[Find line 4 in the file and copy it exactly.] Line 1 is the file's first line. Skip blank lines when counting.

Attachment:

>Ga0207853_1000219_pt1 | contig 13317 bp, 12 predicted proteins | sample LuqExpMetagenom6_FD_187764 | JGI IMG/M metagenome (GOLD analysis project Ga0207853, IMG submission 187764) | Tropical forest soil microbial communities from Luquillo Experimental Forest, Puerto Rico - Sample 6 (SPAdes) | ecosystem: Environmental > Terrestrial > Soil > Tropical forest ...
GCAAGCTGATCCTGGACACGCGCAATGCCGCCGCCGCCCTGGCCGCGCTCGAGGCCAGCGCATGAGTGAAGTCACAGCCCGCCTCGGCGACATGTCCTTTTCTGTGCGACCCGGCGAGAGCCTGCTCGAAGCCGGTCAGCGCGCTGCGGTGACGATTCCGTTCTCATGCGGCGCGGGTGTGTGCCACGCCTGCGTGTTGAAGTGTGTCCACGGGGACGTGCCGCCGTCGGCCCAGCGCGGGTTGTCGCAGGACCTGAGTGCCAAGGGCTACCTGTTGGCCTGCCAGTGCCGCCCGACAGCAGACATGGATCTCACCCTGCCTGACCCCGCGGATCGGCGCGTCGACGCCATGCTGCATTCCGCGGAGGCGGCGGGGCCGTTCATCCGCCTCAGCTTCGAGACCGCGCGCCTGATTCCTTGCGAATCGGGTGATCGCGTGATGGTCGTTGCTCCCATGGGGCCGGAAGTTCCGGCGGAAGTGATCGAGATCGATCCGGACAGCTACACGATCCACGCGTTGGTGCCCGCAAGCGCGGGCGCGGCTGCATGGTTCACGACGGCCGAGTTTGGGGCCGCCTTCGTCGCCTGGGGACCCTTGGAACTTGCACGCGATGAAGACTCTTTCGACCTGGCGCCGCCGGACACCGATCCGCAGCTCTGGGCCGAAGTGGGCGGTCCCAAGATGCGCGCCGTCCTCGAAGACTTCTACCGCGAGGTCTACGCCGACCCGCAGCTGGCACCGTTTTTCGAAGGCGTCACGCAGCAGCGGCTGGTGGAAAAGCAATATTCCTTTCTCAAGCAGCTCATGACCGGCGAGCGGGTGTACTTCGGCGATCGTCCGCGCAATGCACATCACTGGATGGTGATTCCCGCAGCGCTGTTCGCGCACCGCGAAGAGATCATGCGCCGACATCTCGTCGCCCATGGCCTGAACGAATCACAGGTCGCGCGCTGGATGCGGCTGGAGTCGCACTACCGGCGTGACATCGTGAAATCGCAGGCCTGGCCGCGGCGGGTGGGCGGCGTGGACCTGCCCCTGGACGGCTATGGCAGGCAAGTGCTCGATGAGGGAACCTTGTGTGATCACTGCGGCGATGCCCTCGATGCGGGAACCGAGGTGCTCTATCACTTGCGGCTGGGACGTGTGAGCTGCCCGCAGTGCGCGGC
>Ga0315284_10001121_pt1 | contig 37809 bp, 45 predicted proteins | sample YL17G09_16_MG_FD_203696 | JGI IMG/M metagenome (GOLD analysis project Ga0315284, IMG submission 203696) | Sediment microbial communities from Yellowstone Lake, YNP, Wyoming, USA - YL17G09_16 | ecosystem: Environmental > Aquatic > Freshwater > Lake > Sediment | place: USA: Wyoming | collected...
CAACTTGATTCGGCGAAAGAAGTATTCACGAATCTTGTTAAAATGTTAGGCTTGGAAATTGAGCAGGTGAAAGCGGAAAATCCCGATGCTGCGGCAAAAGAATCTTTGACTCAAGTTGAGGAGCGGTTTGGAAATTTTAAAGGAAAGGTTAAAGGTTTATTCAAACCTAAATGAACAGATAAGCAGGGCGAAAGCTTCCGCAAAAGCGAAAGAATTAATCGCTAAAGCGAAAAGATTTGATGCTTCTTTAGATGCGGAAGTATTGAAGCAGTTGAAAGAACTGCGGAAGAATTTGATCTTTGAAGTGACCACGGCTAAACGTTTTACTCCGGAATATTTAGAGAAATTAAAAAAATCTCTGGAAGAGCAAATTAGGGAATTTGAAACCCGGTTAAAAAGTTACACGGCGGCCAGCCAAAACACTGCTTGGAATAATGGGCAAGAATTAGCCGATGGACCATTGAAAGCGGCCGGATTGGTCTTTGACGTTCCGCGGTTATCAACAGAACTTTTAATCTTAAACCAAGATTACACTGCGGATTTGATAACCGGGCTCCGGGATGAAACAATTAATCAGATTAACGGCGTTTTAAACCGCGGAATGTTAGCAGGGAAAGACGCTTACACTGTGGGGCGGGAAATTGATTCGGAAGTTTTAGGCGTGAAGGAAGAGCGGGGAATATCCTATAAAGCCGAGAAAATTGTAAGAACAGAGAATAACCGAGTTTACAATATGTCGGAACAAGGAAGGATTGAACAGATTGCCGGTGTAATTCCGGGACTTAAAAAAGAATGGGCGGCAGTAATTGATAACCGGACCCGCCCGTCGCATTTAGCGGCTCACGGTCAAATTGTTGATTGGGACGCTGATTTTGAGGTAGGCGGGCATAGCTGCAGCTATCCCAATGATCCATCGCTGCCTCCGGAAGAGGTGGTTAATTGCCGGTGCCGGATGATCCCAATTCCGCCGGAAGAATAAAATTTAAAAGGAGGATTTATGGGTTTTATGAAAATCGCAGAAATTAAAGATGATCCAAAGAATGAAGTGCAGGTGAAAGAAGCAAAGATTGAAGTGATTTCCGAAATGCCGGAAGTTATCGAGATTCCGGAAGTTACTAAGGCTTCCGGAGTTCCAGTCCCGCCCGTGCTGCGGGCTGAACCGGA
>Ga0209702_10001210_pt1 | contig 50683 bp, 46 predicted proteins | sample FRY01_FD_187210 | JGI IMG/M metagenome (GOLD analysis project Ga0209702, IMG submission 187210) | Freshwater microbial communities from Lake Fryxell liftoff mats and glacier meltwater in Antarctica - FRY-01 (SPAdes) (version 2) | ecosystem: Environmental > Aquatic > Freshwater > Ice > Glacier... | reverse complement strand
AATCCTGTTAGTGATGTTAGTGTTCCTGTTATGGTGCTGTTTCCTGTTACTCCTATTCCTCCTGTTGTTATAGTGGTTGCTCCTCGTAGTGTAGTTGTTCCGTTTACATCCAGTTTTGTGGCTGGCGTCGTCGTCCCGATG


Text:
CAACTTGATTCGGCGAAAGAAGTATTCACGAATCTTGTTAAAATGTTAGGCTTGGAAATTGAGCAGGTGAAAGCGGAAAATCCCGATGCTGCGGCAAAAGAATCTTTGACTCAAGTTGAGGAGCGGTTTGGAAATTTTAAAGGAAAGGTTAAAGGTTTATTCAAACCTAAATGAACAGATAAGCAGGGCGAAAGCTTCCGCAAAAGCGAAAGAATTAATCGCTAAAGCGAAAAGATTTGATGCTTCTTTAGATGCGGAAGTATTGAAGCAGTTGAAAGAACTGCGGAAGAATTTGATCTTTGAAGTGACCACGGCTAAACGTTTTACTCCGGAATATTTAGAGAAATTAAAAAAATCTCTGGAAGAGCAAATTAGGGAATTTGAAACCCGGTTAAAAAGTTACACGGCGGCCAGCCAAAACACTGCTTGGAATAATGGGCAAGAATTAGCCGATGGACCATTGAAAGCGGCCGGATTGGTCTTTGACGTTCCGCGGTTATCAACAGAACTTTTAATCTTAAACCAAGATTACACTGCGGATTTGATAACCGGGCTCCGGGATGAAACAATTAATCAGATTAACGGCGTTTTAAACCGCGGAATGTTAGCAGGGAAAGACGCTTACACTGTGGGGCGGGAAATTGATTCGGAAGTTTTAGGCGTGAAGGAAGAGCGGGGAATATCCTATAAAGCCGAGAAAATTGTAAGAACAGAGAATAACCGAGTTTACAATATGTCGGAACAAGGAAGGATTGAACAGATTGCCGGTGTAATTCCGGGACTTAAAAAAGAATGGGCGGCAGTAATTGATAACCGGACCCGCCCGTCGCATTTAGCGGCTCACGGTCAAATTGTTGATTGGGACGCTGATTTTGAGGTAGGCGGGCATAGCTGCAGCTATCCCAATGATCCATCGCTGCCTCCGGAAGAGGTGGTTAATTGCCGGTGCCGGATGATCCCAATTCCGCCGGAAGAATAAAATTTAAAAGGAGGATTTATGGGTTTTATGAAAATCGCAGAAATTAAAGATGATCCAAAGAATGAAGTGCAGGTGAAAGAAGCAAAGATTGAAGTGATTTCCGAAATGCCGGAAGTTATCGAGATTCCGGAAGTTACTAAGGCTTCCGGAGTTCCAGTCCCGCCCGTGCTGCGGGCTGAACCGGA